Some time back, I got onto the solicitation no-call list maintained by the state of Indiana. It's the second-best decision I ever made, after proposing to my wife. My evenings are ring-free, blessedly non-commercial, aside from the ads that overly optimistic marketing people hope I'll watch on TV.
There should be a similar no-call list for spammers, but there isn't. Spam, as you probably know, is unwanted e-mail. Spam requires a lot of time every day to find, sort and terminate with extreme prejudice. Real messages, like stranded travelers, get lost in the blizzards of Nigerian scams, Viagra ads and pitches for cheap software. Spam can be used to infect your systems. God alone knows how much it costs American business.
You'd think spam would be comparatively easy to stop, but it's like a virus, evolving new forms to sneak past the outer defenses. The outermost defensive ring for spam is your Internet service provider (ISP). Most ISPs have e-mail filters to screen out the worst of it. But in many cases, the ISP needs customers to forward spam back to the ISP so it can be analyzed by the filter. This is, as you might imagine, such a hassle that few people do it. Theoretically, ISPs will often trace back the source of spam and ask that the offender's ISP remove the account, but spammers long ago learned not to depend on a single ISP, so that threat is little more than promises.
The next line of defense is your own spam filter. They're available both for individual machines and for an entire enterprise. One filter for Microsoft Outlook, for example, is imaginatively called Outlook Spam Filter and you can find it at www.outlook-spam-filter.com/. Another one is Spam Bully, at www.spambully.com/. Most filters require your help, by identifying mail as spam so the filter can see what spam looks like. But after a while, good filters pick up patterns without as much help from you. Outlook has had its own filter for several versions now, but most weren't updateable. Starting with Outlook 2003, you can update the built-in spam filter. See www.microsoft.comfor more information.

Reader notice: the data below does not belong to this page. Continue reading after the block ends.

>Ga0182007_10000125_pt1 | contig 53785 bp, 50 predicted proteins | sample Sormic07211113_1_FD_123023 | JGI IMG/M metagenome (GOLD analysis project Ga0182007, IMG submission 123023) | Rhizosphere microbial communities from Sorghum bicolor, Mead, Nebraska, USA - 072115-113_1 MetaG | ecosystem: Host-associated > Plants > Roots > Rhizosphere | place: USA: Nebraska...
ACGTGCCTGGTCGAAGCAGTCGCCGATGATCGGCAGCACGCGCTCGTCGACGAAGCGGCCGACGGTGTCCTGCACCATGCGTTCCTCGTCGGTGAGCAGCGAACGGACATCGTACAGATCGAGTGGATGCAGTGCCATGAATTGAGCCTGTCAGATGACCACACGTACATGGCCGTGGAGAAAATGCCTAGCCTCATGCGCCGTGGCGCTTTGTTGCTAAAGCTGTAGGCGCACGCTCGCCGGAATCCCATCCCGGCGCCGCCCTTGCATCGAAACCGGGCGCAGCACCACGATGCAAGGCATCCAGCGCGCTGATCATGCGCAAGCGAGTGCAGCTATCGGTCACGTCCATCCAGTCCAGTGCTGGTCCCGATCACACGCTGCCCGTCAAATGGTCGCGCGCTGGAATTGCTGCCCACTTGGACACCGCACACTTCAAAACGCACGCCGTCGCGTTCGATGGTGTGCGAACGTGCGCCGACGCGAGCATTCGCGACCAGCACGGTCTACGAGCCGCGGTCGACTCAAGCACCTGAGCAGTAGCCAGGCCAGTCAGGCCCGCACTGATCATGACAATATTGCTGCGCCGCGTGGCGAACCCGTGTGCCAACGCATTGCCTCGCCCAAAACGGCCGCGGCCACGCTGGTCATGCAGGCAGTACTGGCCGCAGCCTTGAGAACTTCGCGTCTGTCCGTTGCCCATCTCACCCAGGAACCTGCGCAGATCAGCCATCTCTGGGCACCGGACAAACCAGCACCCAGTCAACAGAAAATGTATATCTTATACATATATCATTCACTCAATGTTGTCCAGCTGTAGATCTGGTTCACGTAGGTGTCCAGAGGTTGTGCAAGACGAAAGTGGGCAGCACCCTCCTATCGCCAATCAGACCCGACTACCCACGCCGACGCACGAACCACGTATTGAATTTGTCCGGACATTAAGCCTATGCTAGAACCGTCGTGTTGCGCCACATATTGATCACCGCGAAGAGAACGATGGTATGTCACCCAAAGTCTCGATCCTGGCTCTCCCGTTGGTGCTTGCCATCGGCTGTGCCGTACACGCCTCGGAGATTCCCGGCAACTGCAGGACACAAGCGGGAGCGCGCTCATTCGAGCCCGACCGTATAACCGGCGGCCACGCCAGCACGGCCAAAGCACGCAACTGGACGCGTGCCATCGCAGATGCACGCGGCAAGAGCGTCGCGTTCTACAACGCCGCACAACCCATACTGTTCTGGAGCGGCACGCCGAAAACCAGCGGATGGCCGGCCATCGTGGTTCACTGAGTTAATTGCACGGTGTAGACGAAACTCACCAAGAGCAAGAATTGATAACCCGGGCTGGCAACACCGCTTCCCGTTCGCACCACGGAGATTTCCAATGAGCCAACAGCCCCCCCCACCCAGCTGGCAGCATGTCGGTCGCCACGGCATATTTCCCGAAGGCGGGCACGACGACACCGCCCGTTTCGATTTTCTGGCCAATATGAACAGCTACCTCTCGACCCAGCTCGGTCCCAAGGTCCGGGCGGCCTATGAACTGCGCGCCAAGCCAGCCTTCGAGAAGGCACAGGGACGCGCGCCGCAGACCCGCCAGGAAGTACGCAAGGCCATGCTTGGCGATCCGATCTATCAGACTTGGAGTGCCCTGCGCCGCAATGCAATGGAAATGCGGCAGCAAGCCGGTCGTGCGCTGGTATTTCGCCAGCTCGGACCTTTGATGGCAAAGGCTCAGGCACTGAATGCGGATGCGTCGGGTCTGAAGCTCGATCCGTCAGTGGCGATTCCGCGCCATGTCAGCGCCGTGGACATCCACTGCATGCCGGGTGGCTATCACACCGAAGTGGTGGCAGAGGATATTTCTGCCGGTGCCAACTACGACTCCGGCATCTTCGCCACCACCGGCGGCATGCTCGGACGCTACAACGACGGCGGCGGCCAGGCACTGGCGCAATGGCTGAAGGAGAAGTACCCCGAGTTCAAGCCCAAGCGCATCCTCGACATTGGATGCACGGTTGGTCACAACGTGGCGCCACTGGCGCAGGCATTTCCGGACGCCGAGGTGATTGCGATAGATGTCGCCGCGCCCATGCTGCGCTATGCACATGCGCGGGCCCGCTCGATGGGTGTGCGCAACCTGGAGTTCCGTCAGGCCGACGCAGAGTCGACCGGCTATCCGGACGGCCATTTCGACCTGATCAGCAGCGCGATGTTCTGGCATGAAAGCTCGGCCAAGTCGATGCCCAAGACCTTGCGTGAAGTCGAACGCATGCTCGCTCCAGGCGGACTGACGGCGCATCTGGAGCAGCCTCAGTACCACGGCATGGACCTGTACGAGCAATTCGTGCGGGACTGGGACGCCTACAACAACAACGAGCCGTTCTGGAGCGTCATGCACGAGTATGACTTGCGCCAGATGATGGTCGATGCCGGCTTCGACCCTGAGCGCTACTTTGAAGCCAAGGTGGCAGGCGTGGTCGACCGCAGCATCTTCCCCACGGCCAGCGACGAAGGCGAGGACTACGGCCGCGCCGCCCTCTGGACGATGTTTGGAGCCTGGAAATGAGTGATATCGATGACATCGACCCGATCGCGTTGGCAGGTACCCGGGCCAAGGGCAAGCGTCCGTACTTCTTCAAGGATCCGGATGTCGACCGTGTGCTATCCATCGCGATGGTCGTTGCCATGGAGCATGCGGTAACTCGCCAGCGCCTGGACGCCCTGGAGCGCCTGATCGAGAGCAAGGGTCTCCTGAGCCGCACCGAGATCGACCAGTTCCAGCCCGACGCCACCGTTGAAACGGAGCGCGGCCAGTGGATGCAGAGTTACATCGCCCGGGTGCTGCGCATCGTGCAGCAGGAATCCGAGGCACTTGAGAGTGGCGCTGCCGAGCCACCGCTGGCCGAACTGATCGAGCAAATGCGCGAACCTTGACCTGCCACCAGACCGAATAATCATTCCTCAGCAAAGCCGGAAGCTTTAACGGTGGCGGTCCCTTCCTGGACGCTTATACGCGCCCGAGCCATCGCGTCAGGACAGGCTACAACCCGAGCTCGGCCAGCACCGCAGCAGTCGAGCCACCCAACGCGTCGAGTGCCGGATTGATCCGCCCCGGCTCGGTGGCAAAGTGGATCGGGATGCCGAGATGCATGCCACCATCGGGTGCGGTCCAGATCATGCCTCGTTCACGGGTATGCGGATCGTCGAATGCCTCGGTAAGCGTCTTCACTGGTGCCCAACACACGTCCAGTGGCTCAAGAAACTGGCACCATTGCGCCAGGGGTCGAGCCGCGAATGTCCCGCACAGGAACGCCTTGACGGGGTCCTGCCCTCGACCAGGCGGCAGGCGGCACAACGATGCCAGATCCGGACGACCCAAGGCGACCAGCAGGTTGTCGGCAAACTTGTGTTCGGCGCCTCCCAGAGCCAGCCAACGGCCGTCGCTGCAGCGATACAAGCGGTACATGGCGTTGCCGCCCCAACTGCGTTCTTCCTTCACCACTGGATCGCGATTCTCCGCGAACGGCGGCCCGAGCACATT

Still, spam filters rarely work perfectly, so some spam is going to get through. The last line of defense, unfortunately, is you. You have to pick through what's left, trying not to trigger off even more spam. That can happen if you reply to spam, even to shout "no more, stop sending this to me!" The basic rule is to never reply to spammers, not even if you want what they're selling. You can always find it somewhere else that doesn't set off a cascade of rogue e-mails into your inbox. Even opening some emails can be trouble if they're carrying viruses. This is rare, but it happens. Most of the time, the virus is in an attachment, so the second most basic rule is to never open attachments unless you're utterly sure that they're legitimate.
The best way to avoid spam is to keep your primary business e-mail close to your chest. Many Web sites ask for your e-mail so they can send you newsletters, updates or similar materials. It's legal for these companies to sell lists of e-mails to buyers, just like it's legal to sell lists of physical addresses. Some sites are devious enough to make your e-mail address your user name on that site. If your e-mail address is ever used on anybody's Web site, it's exposed to the many "crawlers" that scour the Web looking for email addresses. A moment of unthinking charity is all it takes for you to let the local Little League, church committee or Christmas canned goods drive use your e-mail as a contact point. Your e-mail address is now out there for the world to harvest.
To prevent it, get one of the numerous free e-mail addresses many sites offer, and use that one for your non-business contacts. Give it out as freely as you wish, reserving your business address for business purposes. Or if your ISP offers multiple e-mail addresses, make one email@example.com you can quickly identify what's addressed to your public e-mail. You can do the same thing with a business e-mail address if you want your business name publicized but don't want your own e-mail address compromised.
Altom is a systems interaction designer for Indiana University, based at IUPUI. His column appears every other week. He can be reached at firstname.lastname@example.org.